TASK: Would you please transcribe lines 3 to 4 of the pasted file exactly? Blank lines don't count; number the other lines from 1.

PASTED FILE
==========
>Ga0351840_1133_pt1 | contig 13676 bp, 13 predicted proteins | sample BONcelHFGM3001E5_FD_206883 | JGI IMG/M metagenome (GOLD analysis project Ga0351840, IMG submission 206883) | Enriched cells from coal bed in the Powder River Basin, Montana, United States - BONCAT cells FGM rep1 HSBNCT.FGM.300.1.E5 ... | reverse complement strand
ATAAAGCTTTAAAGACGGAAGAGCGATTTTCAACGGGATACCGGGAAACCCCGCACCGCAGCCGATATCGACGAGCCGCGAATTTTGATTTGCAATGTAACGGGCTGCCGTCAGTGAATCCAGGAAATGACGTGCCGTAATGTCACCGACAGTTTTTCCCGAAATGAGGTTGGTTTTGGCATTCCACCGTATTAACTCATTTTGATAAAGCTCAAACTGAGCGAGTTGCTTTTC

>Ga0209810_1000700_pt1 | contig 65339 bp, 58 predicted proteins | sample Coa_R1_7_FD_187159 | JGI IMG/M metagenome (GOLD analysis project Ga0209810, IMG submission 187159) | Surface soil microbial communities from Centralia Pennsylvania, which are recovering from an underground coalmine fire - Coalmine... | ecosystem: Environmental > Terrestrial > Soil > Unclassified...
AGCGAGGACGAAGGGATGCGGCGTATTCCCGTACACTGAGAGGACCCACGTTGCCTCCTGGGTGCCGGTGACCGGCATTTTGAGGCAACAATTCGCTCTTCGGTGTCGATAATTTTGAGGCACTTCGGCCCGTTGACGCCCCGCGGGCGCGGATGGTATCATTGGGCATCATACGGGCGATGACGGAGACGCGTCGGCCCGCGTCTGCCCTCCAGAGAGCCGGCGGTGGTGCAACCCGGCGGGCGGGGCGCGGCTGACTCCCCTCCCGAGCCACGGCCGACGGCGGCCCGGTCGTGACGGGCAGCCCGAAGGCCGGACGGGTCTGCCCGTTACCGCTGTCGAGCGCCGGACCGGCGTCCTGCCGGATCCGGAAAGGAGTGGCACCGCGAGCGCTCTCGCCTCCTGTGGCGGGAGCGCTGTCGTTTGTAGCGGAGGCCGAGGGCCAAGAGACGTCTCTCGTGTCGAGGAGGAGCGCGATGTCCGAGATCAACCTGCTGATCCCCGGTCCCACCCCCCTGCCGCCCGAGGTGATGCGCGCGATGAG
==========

>Ga0209810_1000700_pt1 | contig 65339 bp, 58 predicted proteins | sample Coa_R1_7_FD_187159 | JGI IMG/M metagenome (GOLD analysis project Ga0209810, IMG submission 187159) | Surface soil microbial communities from Centralia Pennsylvania, which are recovering from an underground coalmine fire - Coalmine... | ecosystem: Environmental > Terrestrial > Soil > Unclassified...
AGCGAGGACGAAGGGATGCGGCGTATTCCCGTACACTGAGAGGACCCACGTTGCCTCCTGGGTGCCGGTGACCGGCATTTTGAGGCAACAATTCGCTCTTCGGTGTCGATAATTTTGAGGCACTTCGGCCCGTTGACGCCCCGCGGGCGCGGATGGTATCATTGGGCATCATACGGGCGATGACGGAGACGCGTCGGCCCGCGTCTGCCCTCCAGAGAGCCGGCGGTGGTGCAACCCGGCGGGCGGGGCGCGGCTGACTCCCCTCCCGAGCCACGGCCGACGGCGGCCCGGTCGTGACGGGCAGCCCGAAGGCCGGACGGGTCTGCCCGTTACCGCTGTCGAGCGCCGGACCGGCGTCCTGCCGGATCCGGAAAGGAGTGGCACCGCGAGCGCTCTCGCCTCCTGTGGCGGGAGCGCTGTCGTTTGTAGCGGAGGCCGAGGGCCAAGAGACGTCTCTCGTGTCGAGGAGGAGCGCGATGTCCGAGATCAACCTGCTGATCCCCGGTCCCACCCCCCTGCCGCCCGAGGTGATGCGCGCGATGAG